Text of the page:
HART knows how to mix it up.
Fresh off a spectacularly successful run of the Broadway favorite "Mame" on its Main Stage, HART takes advantage of its sprawling campus and moves its audience to the more intimate space of its Fangmeyer Theatre for John B. Keane's two-act, one-set "The Field."
The thinking-person's sturdy dialogue, delivered with Irish brogues that would fool St. Patrick, takes place in Flanagan's Pub in a small village in southern Ireland.
In a nutshell, "The Field"is a play about land. The love of it and the need to own it. Forebearers of many folks in western North Carolina emigrated from Ireland. From generation to generation they passed down their passion for property. Passion for the dirt winds a common path through literature.
The field is what "The Bull" McCabe has been tending for years as a tenant. It's his expectation that he'll become the owner someday when Mrs. Butler, his long-time landlord, dies. Acquisition of that field has been the hateful curmudgeon's only dream.
Skip to when Mrs. Butler announces she's going to sell the field on the auction block. McCabe comes up with a convoluted plan to rig the auction in his favor. Then a stranger shows up. An outsider. Keane writes the interloper as an Englishman. HART brilliantly casts newcomer Caleb Owolabi in the part. It's not often Black performers audition for HART productions. Here's hoping we see the talented Caleb Owolabi on HART stages soon and often.
What happens to McCabe's master plan for taking what he's convinced he's entitled to? If there is a murder, will people know about it? And if so, will they tell? The second act is chock full of intense dialogue taking us to a place we may not want to go. Saturday night's audience was quiet as church mice as the plot unfolded.
HART productions are the perfect place to make new friends. Sitting next to this reviewer Saturday night was writer Sally Weiss who moved here 16 years ago from Washington, D.C. and is a regular theatre-goer.
"I'm just breathless. This is crafted and acted so well," she said. "I was delighted to find HART when I moved here. My season ticket here doesn't cost me as much as two tickets for one performance in D. C."
Her friend sitting on Weiss's other side was in a pickle, though: "I just don't know if I like seeing Steve play the heavy," she said.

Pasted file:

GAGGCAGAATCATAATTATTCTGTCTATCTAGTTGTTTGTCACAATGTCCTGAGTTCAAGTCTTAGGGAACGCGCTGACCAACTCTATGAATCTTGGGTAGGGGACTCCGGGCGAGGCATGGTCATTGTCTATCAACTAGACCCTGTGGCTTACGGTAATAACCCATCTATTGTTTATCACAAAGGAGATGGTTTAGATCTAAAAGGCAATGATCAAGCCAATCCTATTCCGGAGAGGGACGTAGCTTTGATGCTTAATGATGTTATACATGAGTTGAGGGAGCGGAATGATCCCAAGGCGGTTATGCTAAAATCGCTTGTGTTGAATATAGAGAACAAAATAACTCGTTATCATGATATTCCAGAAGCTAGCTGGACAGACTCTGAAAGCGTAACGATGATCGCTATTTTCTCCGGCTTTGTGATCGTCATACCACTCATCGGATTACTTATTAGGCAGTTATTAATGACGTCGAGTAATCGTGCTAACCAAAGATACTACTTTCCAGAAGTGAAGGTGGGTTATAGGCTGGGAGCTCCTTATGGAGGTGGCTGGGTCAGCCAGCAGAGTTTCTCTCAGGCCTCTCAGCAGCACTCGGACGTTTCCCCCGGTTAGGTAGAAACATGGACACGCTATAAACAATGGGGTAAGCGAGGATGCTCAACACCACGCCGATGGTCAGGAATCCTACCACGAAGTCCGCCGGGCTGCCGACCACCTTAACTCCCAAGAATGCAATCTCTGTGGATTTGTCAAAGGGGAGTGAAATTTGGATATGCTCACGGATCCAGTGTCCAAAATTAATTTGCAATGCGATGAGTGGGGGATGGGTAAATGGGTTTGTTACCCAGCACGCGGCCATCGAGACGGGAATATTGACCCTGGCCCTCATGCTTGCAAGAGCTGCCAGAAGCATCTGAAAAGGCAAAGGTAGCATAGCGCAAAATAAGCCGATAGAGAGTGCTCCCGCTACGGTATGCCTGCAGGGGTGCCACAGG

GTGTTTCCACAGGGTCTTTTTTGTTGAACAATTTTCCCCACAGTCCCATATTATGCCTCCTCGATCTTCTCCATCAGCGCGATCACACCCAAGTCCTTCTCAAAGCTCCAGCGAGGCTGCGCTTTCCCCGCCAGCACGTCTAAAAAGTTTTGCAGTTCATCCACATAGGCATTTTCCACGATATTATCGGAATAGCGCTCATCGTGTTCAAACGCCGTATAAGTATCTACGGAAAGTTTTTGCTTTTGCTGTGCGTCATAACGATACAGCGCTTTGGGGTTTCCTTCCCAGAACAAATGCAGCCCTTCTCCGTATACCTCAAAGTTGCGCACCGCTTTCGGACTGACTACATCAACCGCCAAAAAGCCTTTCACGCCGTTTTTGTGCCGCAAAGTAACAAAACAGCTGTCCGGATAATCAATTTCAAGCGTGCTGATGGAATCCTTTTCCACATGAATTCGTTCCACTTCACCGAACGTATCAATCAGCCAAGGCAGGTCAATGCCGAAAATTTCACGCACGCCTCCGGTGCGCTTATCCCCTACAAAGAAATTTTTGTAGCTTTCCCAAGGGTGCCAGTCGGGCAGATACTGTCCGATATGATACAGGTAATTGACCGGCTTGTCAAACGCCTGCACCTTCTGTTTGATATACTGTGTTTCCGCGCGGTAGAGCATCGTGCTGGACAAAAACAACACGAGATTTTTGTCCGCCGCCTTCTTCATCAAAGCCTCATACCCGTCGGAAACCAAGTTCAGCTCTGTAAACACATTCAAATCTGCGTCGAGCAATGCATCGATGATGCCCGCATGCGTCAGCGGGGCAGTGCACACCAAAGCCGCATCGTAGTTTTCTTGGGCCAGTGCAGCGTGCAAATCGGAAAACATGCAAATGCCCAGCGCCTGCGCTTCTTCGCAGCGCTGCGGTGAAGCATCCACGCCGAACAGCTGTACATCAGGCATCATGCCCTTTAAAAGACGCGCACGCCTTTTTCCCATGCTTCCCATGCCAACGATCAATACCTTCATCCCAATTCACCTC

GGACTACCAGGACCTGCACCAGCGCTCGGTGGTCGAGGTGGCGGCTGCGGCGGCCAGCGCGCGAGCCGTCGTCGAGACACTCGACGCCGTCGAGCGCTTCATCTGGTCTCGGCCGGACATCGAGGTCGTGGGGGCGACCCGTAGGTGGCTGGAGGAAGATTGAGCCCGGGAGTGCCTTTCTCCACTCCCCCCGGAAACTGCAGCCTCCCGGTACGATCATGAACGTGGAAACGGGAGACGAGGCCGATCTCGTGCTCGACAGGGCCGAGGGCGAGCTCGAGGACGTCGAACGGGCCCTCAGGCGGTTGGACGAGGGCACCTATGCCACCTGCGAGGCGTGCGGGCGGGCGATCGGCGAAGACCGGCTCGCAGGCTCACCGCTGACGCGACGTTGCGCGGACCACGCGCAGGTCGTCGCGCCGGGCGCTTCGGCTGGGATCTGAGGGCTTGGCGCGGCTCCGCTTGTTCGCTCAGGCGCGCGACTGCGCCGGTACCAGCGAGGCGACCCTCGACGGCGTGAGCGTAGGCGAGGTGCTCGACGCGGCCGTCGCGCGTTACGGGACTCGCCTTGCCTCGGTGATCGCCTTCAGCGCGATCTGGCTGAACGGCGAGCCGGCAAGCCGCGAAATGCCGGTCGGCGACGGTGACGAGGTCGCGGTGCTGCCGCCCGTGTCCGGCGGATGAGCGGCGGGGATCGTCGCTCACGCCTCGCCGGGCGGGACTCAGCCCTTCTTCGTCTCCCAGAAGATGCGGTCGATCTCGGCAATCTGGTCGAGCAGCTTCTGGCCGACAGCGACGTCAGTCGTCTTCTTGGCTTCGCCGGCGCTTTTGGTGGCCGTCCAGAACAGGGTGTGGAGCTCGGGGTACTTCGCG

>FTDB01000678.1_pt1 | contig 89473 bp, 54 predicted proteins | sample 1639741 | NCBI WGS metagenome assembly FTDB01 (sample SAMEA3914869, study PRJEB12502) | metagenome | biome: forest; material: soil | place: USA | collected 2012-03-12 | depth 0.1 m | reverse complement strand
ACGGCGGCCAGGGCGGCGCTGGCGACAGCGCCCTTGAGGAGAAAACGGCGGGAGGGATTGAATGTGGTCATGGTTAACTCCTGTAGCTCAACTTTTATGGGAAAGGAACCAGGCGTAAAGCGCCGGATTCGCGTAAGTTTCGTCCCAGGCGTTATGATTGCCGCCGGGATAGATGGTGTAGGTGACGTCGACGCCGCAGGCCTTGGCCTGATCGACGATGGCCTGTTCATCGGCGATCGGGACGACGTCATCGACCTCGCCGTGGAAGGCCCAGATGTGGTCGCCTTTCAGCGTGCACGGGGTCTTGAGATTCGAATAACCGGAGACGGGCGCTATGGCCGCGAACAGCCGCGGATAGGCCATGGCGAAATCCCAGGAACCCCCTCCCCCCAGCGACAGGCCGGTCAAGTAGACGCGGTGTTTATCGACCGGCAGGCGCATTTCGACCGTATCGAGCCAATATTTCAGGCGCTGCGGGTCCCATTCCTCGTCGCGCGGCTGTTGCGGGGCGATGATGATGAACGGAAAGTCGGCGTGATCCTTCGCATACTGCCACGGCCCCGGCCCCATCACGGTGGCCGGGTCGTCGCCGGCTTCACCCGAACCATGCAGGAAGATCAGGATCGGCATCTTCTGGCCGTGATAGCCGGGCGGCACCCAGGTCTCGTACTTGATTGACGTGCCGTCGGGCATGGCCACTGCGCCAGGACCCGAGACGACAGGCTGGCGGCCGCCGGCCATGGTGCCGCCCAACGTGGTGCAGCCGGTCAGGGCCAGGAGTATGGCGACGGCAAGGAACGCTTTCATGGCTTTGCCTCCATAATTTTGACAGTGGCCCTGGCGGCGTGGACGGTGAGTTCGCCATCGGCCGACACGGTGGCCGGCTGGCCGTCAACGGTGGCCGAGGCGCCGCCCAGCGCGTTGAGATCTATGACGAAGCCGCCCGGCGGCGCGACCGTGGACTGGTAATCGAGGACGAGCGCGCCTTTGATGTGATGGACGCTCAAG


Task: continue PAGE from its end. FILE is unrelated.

Indeed, HART's long-time executive director Steve Lloyd plays the lead, something he rarely does these days unless he has to step in at the last minute to cover a role in an emergency. As Thady "The Bull" McCabe, a crude bully and more, Lloyd leaves no one wondering about his talent. A former card-carrying member of Actors Equity. Lloyd earned his chops performing, years before he and Waynesville discovered each other. It's an honor to get to watch him onstage.
"The Field's" cast is large. Most are HART veterans and favorites: Tom Deweese; Strother Stingley and his wife, Tabitha Judy; Erin McCarson; Anna Burrell Roberts; Ryan Albinus; Jerrod Killillay and first-timers on the HART stage Caleb Owolabi and J. R. Roberts. All are extraordinary and bring their strengths by the wheelbarrow-load to their roles. David Anthony Yeates, who doubles as Dandy McCabe, is the director of this outstanding ensemble. Yeates was born and raised in Dublin, Ireland. It's apparent "The Field" is in his soul. He successfully conveys to his splendid cast his vision for this important Irish play. They get it. You will, too. "The Field" is a perfect place to spend an August evening.
Mary Ann Enloe is a life-long Hazelwood resident who has been active in local government and the arts. She has served as mayor of Hazelwood, a Haywood County Commissioner, was a founding member of the Haywood County Arts Council and has been active in numerous other activities and organizations through the years. She covers arts and entertainment issues in Haywood County, especially bluegrass, and is a writer for The Biltmore Beacon.